Because it's powered only from USB bus, and because of its very small footprint, I've classified the Arcam rPAC under our portable category. However, with its metal chassis, it has a nice heft to it; and its flat, rubberized base keeps it put; so my use of the rPAC is more along the lines of a desktop DAC/amp that just happens to be pint-sized. I usually keep it at one of my desks on which space is always at a premium. I have also taken it with me on a couple of trips, to serve as my hotel desk DAC/amp.

 

The rPAC is simple and versatile, sounds excellent, and has been a wonderful way to reconnect me with Arcam, one of my favorite audio brands.

 

"The Arcam rPAC is a very interesting unit, it packs Asynchronous USB, headphone out, no external power source, RCA fixed line out, stepped buttons, and good build in all the same unit which is farily compact at such a price... Good sound with a good build, wherever you go."

-Bowei Zhao (bowei006)
Head-Fi Member/Reviewer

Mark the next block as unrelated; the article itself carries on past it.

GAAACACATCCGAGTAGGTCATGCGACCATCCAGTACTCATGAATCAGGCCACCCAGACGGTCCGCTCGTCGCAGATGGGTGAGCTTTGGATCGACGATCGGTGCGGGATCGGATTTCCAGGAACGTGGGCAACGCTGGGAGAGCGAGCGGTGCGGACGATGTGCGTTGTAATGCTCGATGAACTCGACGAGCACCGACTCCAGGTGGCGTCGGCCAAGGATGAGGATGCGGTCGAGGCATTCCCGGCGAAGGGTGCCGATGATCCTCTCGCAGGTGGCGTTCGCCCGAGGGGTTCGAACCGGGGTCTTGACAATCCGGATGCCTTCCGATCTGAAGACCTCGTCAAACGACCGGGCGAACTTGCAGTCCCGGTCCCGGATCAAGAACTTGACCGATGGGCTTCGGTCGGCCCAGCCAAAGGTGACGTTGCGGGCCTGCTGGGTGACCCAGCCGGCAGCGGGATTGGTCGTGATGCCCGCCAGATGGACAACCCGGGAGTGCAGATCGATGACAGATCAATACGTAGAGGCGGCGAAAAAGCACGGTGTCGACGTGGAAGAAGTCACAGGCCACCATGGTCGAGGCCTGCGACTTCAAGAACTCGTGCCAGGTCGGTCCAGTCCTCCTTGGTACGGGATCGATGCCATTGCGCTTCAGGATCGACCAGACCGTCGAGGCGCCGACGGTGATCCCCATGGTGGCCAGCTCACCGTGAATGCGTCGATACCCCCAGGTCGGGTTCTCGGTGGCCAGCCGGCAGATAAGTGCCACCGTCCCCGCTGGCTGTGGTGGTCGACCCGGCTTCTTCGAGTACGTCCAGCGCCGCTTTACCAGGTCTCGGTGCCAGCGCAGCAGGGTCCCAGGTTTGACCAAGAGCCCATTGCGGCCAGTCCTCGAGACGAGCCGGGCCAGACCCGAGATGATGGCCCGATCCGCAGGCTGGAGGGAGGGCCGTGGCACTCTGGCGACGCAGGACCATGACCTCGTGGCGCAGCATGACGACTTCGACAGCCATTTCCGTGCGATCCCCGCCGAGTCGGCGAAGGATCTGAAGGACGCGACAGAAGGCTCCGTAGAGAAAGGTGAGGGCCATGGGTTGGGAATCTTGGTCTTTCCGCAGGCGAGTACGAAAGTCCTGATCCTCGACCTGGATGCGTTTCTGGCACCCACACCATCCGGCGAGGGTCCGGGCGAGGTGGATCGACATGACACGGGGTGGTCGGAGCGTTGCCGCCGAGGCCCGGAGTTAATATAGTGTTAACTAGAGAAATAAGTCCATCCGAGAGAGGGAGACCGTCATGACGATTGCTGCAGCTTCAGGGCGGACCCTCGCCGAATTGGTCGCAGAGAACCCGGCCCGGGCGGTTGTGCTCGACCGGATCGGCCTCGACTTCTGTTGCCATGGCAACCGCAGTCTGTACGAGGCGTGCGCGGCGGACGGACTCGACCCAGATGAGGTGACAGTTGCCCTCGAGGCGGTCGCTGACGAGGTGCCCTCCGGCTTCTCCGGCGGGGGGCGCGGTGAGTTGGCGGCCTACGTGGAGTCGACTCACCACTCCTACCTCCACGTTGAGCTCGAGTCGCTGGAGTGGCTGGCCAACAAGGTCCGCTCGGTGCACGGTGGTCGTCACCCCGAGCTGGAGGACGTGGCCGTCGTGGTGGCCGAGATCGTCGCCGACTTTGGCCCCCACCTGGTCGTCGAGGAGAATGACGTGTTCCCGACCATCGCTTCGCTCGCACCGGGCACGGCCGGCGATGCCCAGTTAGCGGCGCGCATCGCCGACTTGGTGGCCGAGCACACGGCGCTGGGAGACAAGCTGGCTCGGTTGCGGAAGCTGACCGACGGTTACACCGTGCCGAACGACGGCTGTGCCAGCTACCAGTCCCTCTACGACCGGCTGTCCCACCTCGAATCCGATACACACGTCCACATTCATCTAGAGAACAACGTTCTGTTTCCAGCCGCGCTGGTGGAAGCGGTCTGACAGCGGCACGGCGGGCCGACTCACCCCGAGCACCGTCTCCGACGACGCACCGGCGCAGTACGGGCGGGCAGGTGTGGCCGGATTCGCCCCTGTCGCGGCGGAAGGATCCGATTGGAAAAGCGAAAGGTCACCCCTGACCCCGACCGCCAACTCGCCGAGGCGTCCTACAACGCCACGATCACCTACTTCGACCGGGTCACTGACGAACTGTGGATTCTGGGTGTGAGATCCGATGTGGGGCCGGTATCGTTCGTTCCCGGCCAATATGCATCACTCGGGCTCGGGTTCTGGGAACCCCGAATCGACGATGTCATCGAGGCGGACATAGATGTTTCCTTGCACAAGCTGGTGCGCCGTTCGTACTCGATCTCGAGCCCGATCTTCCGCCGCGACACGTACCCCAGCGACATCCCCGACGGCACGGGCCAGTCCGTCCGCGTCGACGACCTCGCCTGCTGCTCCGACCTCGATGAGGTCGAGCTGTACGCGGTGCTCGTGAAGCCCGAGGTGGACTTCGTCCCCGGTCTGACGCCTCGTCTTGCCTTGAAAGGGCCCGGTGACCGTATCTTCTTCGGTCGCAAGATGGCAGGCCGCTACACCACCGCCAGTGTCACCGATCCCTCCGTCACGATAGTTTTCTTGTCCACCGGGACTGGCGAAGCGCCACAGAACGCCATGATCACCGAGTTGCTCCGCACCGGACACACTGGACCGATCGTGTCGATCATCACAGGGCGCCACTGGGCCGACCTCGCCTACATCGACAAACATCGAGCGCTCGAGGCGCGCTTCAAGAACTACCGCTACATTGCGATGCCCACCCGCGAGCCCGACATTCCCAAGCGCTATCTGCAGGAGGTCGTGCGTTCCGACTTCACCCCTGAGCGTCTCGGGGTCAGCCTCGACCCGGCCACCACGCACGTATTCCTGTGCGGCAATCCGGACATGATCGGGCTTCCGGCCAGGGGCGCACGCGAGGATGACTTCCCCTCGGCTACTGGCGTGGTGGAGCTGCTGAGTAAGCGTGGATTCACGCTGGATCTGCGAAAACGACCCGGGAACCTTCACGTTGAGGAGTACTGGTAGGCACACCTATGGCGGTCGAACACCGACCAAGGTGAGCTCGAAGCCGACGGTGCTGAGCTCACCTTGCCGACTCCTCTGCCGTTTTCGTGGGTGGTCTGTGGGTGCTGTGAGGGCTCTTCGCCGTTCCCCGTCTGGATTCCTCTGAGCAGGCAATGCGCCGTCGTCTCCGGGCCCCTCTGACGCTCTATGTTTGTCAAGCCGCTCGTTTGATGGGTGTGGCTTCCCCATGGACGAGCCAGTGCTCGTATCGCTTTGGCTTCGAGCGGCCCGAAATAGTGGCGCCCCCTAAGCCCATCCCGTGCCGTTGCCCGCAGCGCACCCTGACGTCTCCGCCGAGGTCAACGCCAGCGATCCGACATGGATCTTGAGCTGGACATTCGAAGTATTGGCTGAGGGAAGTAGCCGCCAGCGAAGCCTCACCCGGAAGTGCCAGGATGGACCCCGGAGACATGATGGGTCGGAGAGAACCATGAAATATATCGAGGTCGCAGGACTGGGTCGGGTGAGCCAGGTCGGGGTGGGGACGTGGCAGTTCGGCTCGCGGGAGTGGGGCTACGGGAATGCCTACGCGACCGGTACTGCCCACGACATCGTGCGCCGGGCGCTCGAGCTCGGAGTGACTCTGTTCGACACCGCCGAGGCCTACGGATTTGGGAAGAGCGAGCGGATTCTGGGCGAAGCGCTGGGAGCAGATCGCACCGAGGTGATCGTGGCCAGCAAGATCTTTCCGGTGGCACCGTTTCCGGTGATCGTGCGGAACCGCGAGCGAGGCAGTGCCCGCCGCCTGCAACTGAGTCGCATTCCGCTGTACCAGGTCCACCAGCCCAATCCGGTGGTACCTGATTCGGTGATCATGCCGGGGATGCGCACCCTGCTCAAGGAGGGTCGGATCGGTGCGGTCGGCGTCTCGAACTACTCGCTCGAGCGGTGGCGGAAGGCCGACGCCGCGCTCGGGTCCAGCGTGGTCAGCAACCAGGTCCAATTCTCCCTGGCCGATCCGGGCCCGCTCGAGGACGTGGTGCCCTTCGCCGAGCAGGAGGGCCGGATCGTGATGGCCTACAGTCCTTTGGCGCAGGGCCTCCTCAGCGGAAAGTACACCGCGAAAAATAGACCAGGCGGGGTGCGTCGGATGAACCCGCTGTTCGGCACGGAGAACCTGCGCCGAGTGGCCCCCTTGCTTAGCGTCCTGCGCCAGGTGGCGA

TYPE: Portable USB DAC and headphone amp
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PRICE: $249.99
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URL: www.arcam.co.uk

 

Fostex HP-V1 c57420db_blast_new_green_2.png
TYPE: Portable hybrid tube/solid state headphone amplifier
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PRICE: $500 to $600 (imported, estimated)
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URL: www.fostexinternational.com

Written by Jude Mansilla

 

I fully admit I'm a Fostex fan. They're like a corporate version of the intensely passionate Tokyo DIY portable audio scene, but with a lot of engineers and the facilities to productize what they dream up. While guys like me were lashing together stacks of airport-security-eyebrow-raising portable rigs, and wishing for a one-chassis version of it all, Fostex was, too--only they were able to develop and manufacture the wish with the Fostex HP-P1 (back in 2011). Well, it seems like more recently someone at Fostex was listening to his portable rig one day, and hankered for a shot of the kind of harmonic glow and richness that good tube gear can do so well, but didn't want to give up portability. Voila, the Fostex HP-V1 portable tube hybrid headphone amplifier!